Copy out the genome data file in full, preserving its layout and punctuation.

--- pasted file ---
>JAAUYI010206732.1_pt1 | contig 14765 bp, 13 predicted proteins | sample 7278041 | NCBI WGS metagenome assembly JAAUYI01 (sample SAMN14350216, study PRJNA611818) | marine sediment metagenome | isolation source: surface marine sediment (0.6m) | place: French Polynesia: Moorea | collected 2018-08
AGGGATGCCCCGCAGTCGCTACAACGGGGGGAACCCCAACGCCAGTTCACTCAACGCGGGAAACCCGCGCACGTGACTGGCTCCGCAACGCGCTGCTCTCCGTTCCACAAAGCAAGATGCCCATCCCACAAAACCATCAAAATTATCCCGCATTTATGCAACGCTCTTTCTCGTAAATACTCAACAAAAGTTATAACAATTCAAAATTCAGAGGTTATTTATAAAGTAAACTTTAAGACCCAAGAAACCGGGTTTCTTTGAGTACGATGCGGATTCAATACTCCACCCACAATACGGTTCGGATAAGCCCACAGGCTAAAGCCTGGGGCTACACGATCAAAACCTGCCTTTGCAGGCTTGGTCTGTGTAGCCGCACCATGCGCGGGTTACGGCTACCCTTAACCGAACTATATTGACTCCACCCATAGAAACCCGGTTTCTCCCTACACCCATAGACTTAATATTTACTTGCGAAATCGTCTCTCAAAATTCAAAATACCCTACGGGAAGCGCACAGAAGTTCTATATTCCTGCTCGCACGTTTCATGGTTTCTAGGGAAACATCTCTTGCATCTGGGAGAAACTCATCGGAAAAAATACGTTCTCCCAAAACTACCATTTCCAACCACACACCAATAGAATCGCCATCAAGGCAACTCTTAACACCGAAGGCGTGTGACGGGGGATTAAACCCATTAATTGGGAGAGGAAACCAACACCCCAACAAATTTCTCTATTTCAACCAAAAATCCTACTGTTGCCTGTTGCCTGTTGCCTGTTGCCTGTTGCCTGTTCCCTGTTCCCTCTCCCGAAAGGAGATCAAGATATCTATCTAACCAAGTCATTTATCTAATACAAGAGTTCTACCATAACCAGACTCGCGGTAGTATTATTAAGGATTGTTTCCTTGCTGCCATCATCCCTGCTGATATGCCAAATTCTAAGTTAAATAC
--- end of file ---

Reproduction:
>JAAUYI010206732.1_pt1 | contig 14765 bp, 13 predicted proteins | sample 7278041 | NCBI WGS metagenome assembly JAAUYI01 (sample SAMN14350216, study PRJNA611818) | marine sediment metagenome | isolation source: surface marine sediment (0.6m) | place: French Polynesia: Moorea | collected 2018-08
AGGGATGCCCCGCAGTCGCTACAACGGGGGGAACCCCAACGCCAGTTCACTCAACGCGGGAAACCCGCGCACGTGACTGGCTCCGCAACGCGCTGCTCTCCGTTCCACAAAGCAAGATGCCCATCCCACAAAACCATCAAAATTATCCCGCATTTATGCAACGCTCTTTCTCGTAAATACTCAACAAAAGTTATAACAATTCAAAATTCAGAGGTTATTTATAAAGTAAACTTTAAGACCCAAGAAACCGGGTTTCTTTGAGTACGATGCGGATTCAATACTCCACCCACAATACGGTTCGGATAAGCCCACAGGCTAAAGCCTGGGGCTACACGATCAAAACCTGCCTTTGCAGGCTTGGTCTGTGTAGCCGCACCATGCGCGGGTTACGGCTACCCTTAACCGAACTATATTGACTCCACCCATAGAAACCCGGTTTCTCCCTACACCCATAGACTTAATATTTACTTGCGAAATCGTCTCTCAAAATTCAAAATACCCTACGGGAAGCGCACAGAAGTTCTATATTCCTGCTCGCACGTTTCATGGTTTCTAGGGAAACATCTCTTGCATCTGGGAGAAACTCATCGGAAAAAATACGTTCTCCCAAAACTACCATTTCCAACCACACACCAATAGAATCGCCATCAAGGCAACTCTTAACACCGAAGGCGTGTGACGGGGGATTAAACCCATTAATTGGGAGAGGAAACCAACACCCCAACAAATTTCTCTATTTCAACCAAAAATCCTACTGTTGCCTGTTGCCTGTTGCCTGTTGCCTGTTGCCTGTTCCCTGTTCCCTCTCCCGAAAGGAGATCAAGATATCTATCTAACCAAGTCATTTATCTAATACAAGAGTTCTACCATAACCAGACTCGCGGTAGTATTATTAAGGATTGTTTCCTTGCTGCCATCATCCCTGCTGATATGCCAAATTCTAAGTTAAATAC